Victoria’s Secret Swim Returns! Taylor Hill, Paloma Elsesser, And More Star In Inclusive Campaign

by Aaron Royce

Victoria’s Secret Swimwear is back, and better than ever! The lingerie giant’s swim line finally returned today in full force, a welcome return since its cancellation in 2016. The rebrand graced our feeds this afternoon with a splash, featuring a range of diverse models in a beauty editorial shoot that’s rejecting the company’s famed image for one that’s more inclusive—the “new Victoria’s Secret,” if you will.

It’s the first major campaign we’ve seen since Condé Nast veteran Raul Martinez joined the company. Refreshingly, this Victoria’s Secret campaign spotlights a diverse range of models with different backgrounds and body types. All American girl Taylor Hill (with a new chopped cut!) poses in a black and white leopard bikini, against the backdrop of a nighttime coastline. Jill Kortleve—the first plus-size model to ever walk the runways of Chanel!—stuns in a printed two-piece against a dazzling sunrise.

Runway regular Imaan Hamaam is the picture of beauty, rising from an oceanside infinity pool in a striking black number. However, the line’s breakthrough moment comes courtesy of one Paloma Elesser, who—with hands on hip, legs crossed, and staring directly into the photographer’s lens—is the ultimate beach bombshell in a sexy rust set. Other styles include white and yellow bikinis and black and red one-pieces, embellished with crystal straps displaying the VS logo. The imagery brings a feeling of refinement, thanks to styling by Elle‘s dynamic fashion director, Alex White.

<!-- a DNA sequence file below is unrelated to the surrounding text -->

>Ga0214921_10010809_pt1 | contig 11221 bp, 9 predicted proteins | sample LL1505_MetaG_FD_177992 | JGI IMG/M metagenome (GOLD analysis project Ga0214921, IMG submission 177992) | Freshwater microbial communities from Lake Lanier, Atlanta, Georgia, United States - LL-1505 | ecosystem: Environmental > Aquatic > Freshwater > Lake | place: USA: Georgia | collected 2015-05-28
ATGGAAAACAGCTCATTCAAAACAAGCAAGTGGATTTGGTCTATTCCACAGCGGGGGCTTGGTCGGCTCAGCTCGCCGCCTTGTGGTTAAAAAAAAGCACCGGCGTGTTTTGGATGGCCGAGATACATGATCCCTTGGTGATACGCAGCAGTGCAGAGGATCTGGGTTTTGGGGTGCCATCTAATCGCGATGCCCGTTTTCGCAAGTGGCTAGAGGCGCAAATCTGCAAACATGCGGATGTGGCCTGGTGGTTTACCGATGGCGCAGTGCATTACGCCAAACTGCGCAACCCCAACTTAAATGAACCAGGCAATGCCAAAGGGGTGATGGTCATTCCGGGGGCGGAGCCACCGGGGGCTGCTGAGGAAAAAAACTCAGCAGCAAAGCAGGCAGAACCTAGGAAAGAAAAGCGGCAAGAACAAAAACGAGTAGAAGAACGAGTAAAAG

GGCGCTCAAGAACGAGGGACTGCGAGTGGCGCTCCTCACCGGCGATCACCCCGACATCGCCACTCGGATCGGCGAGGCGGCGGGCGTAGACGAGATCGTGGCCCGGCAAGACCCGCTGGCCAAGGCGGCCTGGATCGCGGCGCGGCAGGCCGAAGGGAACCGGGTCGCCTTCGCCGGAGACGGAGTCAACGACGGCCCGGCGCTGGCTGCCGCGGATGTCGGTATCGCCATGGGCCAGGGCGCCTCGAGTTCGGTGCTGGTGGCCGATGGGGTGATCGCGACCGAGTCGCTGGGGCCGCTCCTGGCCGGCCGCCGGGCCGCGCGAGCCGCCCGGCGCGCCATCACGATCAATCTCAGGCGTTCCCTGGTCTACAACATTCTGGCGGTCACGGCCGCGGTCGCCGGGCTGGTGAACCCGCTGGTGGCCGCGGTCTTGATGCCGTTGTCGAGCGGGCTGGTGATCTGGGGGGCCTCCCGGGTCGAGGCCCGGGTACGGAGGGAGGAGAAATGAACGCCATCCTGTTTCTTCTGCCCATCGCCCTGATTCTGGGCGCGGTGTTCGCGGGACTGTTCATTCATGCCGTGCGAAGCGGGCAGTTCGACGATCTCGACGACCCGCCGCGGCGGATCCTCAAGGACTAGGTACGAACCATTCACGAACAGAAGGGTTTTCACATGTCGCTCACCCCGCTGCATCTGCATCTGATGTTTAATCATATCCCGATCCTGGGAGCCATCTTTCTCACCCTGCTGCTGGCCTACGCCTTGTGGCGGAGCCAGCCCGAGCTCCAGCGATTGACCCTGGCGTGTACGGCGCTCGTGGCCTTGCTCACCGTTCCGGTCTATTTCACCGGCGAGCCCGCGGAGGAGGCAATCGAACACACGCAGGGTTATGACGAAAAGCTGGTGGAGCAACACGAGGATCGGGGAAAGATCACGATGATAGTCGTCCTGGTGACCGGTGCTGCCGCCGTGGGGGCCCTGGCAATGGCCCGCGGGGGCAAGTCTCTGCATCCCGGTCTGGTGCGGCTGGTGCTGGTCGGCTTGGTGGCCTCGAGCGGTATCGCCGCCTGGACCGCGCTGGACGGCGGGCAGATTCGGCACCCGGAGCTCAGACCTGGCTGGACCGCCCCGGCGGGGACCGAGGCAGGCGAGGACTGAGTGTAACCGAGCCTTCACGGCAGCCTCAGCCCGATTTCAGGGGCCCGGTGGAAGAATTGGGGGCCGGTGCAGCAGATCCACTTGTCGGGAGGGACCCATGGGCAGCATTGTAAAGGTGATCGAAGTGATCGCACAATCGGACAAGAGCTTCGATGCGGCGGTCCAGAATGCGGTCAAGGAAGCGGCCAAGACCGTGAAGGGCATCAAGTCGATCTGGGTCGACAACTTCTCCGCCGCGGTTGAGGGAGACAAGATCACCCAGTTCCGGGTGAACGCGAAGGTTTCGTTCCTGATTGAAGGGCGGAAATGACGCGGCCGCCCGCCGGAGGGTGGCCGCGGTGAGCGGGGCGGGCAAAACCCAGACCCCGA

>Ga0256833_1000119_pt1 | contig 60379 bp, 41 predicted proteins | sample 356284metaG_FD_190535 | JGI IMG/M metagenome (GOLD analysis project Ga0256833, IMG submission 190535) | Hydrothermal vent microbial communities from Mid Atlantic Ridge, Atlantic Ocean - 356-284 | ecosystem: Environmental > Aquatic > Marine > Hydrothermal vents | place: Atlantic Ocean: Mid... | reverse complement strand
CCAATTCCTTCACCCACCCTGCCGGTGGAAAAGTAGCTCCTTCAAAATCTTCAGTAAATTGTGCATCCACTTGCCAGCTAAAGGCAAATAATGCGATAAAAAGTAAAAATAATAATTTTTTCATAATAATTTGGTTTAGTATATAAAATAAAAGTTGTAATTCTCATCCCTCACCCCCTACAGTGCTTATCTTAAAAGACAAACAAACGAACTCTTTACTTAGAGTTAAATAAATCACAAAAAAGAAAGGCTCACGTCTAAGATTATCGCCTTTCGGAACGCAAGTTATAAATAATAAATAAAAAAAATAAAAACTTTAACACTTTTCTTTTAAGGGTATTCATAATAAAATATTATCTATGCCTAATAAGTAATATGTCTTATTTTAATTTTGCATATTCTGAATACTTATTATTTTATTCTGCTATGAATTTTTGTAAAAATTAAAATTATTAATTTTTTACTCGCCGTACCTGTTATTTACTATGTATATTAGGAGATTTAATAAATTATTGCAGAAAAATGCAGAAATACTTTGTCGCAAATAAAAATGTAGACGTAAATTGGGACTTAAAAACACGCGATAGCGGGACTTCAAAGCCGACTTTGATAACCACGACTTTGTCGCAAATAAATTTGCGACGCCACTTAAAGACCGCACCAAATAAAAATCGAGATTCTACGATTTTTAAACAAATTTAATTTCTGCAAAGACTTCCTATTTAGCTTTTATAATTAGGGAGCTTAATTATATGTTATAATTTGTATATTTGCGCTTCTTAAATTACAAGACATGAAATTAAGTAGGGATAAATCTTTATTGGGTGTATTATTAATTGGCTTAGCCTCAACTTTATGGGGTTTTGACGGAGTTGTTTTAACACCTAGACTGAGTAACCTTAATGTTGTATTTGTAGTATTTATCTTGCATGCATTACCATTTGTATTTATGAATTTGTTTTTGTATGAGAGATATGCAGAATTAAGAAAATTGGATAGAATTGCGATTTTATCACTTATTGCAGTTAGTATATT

After several years, Victoria’s Secret’s swimwear is definitively back with a vengeance. How it will progress is anyone’s guess—but if this first relaunch campaign is any indication, it’ll be undeniably fierce and welcoming for the women of today. You can watch the relaunched brand’s campaign video on Instagram now.

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1 comment

Terrence Whitton April 24, 2021 - 7:42 PM

Very elegant and chic(posh). It is appealing to the mind but why are they generally ditsy. It is a little disconcerting to say the least. It seems like they have historically been seen to much as Barbie dolls and not as human beings. As a man with for me great looks I think that is not indicative of my personage and I take offense to the stereotype also about men too.


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